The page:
The Suga government has also been criticized for a relatively low rate of testing, poor contact tracing and the slow roll-out of a vaccine, which is not due to start until the end of February.
To counter these concerns, Suga has appointed the ambitious administrative reform minister Taro Kono to take charge of distributing the Pfizer-BioNTech vaccine for the entire population.
One in six people in ‘relative poverty’
The economy has not been faring much better. While the official unemployment rate is around 3%, at least half a million Japanese have lost their jobs in the past six months. One in six are considered to be in “relative poverty”, with incomes less than half the national median.
About 40% of workers are employed in lower-wage, non-regular jobs, especially in the service industries, and have been the most vulnerable in the pandemic-related recession. Women, in particular, have been hit hard.
While the economy showed signs of growth in the last six months, it is expected to slow down again in the first quarter of 2021 before stabilizing. However, the IMF is expecting a “gradual recovery” for the year, thanks to stimulus measures implemented by the government.
The Olympics loom over upcoming elections
Hosting the Olympics has always held an immense amount of political prestige, so failing to do so would be yet another blemish for the new government and could doom its prospects in the next national election, due by October 21.
Suga will also face another ballot for his party leadership on September 30. There are rumors that a powerbroker in the party, Toshihiro Nikai, could withdraw his support for Suga in favour of another candidate. One name being floated as a possible replacement is Seiko Noda who could become the first female prime minister of Japan if this came to pass.
If the Olympics are canceled, this would also have major implications for the popular Tokyo governor, Yuriko Koike, a fierce backer of the games. She was re-elected in a landslide last year, but her party could suffer in local elections in July if the games don’t go ahead.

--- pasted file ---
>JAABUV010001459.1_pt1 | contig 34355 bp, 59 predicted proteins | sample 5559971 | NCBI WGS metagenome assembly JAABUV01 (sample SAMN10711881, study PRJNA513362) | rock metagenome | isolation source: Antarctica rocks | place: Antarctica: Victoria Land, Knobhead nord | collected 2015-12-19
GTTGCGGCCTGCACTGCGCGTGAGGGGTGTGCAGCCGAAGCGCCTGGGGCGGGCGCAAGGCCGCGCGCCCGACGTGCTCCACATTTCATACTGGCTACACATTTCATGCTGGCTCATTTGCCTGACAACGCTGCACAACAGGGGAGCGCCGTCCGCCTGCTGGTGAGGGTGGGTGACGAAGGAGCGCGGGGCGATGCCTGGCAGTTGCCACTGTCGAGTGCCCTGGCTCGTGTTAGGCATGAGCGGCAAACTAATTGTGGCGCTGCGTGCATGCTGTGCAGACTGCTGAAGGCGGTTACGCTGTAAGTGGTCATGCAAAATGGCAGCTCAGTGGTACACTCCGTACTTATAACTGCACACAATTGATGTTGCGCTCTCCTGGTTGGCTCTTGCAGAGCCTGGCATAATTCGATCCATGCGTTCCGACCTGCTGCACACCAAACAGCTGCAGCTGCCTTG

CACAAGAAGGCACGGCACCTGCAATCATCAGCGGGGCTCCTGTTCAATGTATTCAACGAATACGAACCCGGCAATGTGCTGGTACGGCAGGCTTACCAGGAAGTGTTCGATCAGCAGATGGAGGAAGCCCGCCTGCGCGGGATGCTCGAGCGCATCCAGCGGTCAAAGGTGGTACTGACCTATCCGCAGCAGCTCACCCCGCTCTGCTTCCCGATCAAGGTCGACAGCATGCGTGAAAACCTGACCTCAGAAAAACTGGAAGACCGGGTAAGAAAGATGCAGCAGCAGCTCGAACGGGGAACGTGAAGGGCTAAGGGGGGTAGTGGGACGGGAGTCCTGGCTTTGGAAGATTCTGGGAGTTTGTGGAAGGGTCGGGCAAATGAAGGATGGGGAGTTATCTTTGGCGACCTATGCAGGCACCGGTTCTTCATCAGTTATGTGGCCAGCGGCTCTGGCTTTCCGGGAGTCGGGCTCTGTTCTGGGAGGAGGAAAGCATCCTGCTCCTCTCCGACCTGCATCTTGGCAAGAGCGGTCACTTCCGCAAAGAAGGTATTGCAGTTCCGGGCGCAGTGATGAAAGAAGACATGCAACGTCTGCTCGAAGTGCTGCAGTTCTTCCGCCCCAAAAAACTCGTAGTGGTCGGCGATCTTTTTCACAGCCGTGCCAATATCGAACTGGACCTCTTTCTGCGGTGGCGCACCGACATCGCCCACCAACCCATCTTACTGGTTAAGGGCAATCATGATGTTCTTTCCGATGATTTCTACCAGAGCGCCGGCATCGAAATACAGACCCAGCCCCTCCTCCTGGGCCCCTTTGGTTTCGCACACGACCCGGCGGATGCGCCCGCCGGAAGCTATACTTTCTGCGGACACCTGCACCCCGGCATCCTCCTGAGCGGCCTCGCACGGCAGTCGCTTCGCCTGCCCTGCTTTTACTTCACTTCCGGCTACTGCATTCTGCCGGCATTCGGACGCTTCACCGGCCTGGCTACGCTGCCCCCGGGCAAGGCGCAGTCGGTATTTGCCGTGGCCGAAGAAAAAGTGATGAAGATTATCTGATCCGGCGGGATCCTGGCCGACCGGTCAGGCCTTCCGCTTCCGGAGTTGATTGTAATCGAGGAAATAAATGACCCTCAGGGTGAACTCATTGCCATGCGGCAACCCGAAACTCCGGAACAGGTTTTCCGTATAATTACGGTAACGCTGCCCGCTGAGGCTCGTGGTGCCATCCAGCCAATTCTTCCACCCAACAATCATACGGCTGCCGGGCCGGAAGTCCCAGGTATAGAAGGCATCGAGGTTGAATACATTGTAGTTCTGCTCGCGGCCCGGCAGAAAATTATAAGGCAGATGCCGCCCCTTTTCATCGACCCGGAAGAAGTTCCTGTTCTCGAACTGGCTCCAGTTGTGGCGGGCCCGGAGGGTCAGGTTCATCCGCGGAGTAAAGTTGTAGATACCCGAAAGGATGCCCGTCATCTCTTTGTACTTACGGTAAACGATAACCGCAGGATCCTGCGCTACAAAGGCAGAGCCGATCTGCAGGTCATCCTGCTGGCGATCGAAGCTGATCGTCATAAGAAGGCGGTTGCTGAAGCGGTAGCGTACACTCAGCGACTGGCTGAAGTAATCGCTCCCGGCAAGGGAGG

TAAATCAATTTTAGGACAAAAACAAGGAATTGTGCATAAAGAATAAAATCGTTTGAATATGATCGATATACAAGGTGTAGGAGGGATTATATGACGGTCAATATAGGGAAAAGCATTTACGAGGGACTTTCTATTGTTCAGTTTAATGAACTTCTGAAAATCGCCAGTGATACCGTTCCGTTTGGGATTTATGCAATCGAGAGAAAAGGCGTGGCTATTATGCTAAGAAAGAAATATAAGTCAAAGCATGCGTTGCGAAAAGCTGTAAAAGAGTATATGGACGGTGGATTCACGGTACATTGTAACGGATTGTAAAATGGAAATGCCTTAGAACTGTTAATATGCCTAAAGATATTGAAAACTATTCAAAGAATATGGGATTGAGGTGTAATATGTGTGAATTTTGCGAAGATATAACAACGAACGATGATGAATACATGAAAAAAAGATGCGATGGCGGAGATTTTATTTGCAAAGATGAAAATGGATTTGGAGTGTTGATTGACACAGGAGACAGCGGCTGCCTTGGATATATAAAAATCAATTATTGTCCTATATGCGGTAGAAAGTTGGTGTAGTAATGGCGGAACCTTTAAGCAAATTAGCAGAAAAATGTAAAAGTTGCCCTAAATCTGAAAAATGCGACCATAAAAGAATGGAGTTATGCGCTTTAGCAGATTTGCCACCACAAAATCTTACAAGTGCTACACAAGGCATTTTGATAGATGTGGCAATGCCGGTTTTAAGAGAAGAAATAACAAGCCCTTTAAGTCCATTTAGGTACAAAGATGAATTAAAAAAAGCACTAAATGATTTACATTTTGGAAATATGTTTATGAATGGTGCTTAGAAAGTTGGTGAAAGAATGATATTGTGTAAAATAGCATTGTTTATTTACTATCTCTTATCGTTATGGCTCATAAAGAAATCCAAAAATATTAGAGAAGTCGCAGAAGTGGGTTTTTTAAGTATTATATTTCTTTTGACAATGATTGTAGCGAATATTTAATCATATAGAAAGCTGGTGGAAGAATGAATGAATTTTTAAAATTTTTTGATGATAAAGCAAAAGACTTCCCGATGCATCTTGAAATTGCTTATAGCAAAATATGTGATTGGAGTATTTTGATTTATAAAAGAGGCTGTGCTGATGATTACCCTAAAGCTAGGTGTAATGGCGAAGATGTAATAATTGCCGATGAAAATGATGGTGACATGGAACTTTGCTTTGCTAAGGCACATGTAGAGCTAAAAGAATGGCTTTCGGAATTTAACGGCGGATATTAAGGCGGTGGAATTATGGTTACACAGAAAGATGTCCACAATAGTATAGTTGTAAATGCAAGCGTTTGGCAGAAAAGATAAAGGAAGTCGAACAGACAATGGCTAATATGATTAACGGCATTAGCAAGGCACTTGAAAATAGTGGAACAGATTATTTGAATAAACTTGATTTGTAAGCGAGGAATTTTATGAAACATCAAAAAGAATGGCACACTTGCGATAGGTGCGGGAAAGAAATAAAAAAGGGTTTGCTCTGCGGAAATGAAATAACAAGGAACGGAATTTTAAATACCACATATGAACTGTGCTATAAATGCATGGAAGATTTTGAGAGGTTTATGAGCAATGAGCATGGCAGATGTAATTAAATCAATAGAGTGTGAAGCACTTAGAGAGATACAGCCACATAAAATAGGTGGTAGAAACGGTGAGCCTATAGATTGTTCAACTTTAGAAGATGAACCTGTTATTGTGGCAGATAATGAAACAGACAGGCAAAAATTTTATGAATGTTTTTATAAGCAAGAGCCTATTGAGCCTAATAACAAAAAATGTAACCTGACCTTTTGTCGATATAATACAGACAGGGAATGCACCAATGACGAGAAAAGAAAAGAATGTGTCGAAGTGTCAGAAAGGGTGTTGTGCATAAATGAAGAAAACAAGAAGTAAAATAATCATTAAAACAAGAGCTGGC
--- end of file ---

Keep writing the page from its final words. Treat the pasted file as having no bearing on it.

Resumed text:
Then there is the financial cost to the country. After the postponement last March, the official cost of the games rose by 22% to US$15.4 billion, though audits by the government have shown the true cost to be $25 billion.
The government, too, is responsible for all of the costs, with the exception of $6.7 billion in a privately funded operating budget.
This would add to the huge fiscal deficit and public debt the government has run up due to its stimulus spending to counter the pandemic. The draft budget submitted to the Diet this week was estimated at a record 106.6 trillion yen, or US$1 trillion.
The Olympic torch relay is due to start in Fukushima on March 25, which presents a deadline for a final decision on whether the games can proceed.
The IOC has said the Olympics cannot be delayed any further and will have to be cancelled if they cannot begin safely in July.
Unless the Suga government can quickly tackle the pandemic more effectively, it may soon find hosting the games has slipped beyond its control — and its political fate along with it.
This article first appeared on The Conversation. The original may be read here.